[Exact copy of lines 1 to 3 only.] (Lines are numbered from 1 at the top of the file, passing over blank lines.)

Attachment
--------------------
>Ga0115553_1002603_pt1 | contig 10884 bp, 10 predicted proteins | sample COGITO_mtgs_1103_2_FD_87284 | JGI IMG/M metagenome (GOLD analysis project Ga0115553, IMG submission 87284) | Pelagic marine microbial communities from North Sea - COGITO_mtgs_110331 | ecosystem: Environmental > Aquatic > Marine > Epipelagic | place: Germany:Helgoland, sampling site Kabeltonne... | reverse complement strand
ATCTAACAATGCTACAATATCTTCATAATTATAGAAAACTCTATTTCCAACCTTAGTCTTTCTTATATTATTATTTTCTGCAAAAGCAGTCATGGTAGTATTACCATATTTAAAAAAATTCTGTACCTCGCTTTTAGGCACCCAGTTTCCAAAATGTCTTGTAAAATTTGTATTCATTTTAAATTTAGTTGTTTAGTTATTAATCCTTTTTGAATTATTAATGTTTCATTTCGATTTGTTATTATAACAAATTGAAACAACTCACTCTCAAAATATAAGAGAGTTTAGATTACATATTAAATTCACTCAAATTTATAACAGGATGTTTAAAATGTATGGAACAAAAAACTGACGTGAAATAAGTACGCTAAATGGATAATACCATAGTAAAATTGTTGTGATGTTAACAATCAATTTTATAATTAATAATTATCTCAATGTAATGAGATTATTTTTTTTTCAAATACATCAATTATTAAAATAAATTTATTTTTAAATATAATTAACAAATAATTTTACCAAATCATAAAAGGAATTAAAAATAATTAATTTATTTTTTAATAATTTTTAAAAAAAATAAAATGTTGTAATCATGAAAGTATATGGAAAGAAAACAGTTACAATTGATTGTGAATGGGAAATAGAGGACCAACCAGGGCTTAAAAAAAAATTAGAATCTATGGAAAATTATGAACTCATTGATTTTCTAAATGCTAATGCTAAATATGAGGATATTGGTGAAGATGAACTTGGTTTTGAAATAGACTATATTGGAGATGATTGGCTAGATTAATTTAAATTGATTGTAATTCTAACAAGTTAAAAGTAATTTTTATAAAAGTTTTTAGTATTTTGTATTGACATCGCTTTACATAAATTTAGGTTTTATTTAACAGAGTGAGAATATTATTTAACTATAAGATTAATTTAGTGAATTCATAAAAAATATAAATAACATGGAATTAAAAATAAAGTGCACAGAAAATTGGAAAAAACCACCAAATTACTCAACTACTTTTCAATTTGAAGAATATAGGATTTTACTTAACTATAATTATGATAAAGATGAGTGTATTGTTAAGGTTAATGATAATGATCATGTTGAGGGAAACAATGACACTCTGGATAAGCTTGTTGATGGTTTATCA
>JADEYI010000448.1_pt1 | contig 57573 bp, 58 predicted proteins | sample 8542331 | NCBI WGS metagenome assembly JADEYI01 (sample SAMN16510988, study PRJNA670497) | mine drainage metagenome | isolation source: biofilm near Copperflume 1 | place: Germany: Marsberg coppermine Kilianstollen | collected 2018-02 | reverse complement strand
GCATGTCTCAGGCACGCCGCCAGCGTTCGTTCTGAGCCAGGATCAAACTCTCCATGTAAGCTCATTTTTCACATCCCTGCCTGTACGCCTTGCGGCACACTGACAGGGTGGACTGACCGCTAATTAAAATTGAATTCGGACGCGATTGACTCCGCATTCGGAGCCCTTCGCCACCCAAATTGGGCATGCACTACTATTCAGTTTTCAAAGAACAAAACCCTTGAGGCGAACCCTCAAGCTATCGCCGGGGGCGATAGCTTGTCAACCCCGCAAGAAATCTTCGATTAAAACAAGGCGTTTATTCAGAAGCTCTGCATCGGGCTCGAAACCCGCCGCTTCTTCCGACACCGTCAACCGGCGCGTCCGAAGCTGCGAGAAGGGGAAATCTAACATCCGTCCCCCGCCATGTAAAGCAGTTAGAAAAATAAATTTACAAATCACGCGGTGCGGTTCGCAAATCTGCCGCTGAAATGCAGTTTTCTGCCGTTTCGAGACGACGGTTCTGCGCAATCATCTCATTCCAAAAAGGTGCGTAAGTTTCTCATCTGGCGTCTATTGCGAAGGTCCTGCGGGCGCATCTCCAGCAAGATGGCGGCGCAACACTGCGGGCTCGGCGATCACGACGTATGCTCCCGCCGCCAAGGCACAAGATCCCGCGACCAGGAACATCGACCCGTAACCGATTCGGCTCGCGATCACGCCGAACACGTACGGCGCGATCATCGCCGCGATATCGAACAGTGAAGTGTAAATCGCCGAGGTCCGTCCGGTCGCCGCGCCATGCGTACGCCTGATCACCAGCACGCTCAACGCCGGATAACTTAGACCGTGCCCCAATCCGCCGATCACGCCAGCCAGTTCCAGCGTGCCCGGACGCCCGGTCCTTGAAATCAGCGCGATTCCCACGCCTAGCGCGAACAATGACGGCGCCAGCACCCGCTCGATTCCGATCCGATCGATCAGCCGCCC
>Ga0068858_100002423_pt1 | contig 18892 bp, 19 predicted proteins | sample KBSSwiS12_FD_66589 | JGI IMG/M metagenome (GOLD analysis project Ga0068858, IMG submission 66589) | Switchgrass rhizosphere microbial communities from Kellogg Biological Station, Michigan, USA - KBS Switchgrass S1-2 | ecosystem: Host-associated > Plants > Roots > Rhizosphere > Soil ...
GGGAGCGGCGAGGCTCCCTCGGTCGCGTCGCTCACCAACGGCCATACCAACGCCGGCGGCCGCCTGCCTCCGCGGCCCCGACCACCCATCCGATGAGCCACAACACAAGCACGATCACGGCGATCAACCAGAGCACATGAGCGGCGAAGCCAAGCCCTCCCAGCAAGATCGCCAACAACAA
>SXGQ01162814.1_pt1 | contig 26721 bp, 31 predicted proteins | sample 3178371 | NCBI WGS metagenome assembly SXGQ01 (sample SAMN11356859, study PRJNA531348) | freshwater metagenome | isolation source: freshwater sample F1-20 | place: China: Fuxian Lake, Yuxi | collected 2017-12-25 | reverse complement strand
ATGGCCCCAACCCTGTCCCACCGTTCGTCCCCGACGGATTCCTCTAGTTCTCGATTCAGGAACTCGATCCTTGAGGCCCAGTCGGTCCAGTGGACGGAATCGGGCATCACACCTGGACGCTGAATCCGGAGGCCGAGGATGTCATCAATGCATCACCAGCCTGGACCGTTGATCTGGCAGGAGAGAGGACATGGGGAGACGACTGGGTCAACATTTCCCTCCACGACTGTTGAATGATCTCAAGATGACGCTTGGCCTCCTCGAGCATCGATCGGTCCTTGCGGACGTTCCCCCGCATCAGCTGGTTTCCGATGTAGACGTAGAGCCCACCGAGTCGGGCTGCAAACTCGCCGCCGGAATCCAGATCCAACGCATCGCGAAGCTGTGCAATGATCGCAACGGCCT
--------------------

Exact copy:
>Ga0115553_1002603_pt1 | contig 10884 bp, 10 predicted proteins | sample COGITO_mtgs_1103_2_FD_87284 | JGI IMG/M metagenome (GOLD analysis project Ga0115553, IMG submission 87284) | Pelagic marine microbial communities from North Sea - COGITO_mtgs_110331 | ecosystem: Environmental > Aquatic > Marine > Epipelagic | place: Germany:Helgoland, sampling site Kabeltonne... | reverse complement strand
ATCTAACAATGCTACAATATCTTCATAATTATAGAAAACTCTATTTCCAACCTTAGTCTTTCTTATATTATTATTTTCTGCAAAAGCAGTCATGGTAGTATTACCATATTTAAAAAAATTCTGTACCTCGCTTTTAGGCACCCAGTTTCCAAAATGTCTTGTAAAATTTGTATTCATTTTAAATTTAGTTGTTTAGTTATTAATCCTTTTTGAATTATTAATGTTTCATTTCGATTTGTTATTATAACAAATTGAAACAACTCACTCTCAAAATATAAGAGAGTTTAGATTACATATTAAATTCACTCAAATTTATAACAGGATGTTTAAAATGTATGGAACAAAAAACTGACGTGAAATAAGTACGCTAAATGGATAATACCATAGTAAAATTGTTGTGATGTTAACAATCAATTTTATAATTAATAATTATCTCAATGTAATGAGATTATTTTTTTTTCAAATACATCAATTATTAAAATAAATTTATTTTTAAATATAATTAACAAATAATTTTACCAAATCATAAAAGGAATTAAAAATAATTAATTTATTTTTTAATAATTTTTAAAAAAAATAAAATGTTGTAATCATGAAAGTATATGGAAAGAAAACAGTTACAATTGATTGTGAATGGGAAATAGAGGACCAACCAGGGCTTAAAAAAAAATTAGAATCTATGGAAAATTATGAACTCATTGATTTTCTAAATGCTAATGCTAAATATGAGGATATTGGTGAAGATGAACTTGGTTTTGAAATAGACTATATTGGAGATGATTGGCTAGATTAATTTAAATTGATTGTAATTCTAACAAGTTAAAAGTAATTTTTATAAAAGTTTTTAGTATTTTGTATTGACATCGCTTTACATAAATTTAGGTTTTATTTAACAGAGTGAGAATATTATTTAACTATAAGATTAATTTAGTGAATTCATAAAAAATATAAATAACATGGAATTAAAAATAAAGTGCACAGAAAATTGGAAAAAACCACCAAATTACTCAACTACTTTTCAATTTGAAGAATATAGGATTTTACTTAACTATAATTATGATAAAGATGAGTGTATTGTTAAGGTTAATGATAATGATCATGTTGAGGGAAACAATGACACTCTGGATAAGCTTGTTGATGGTTTATCA
>JADEYI010000448.1_pt1 | contig 57573 bp, 58 predicted proteins | sample 8542331 | NCBI WGS metagenome assembly JADEYI01 (sample SAMN16510988, study PRJNA670497) | mine drainage metagenome | isolation source: biofilm near Copperflume 1 | place: Germany: Marsberg coppermine Kilianstollen | collected 2018-02 | reverse complement strand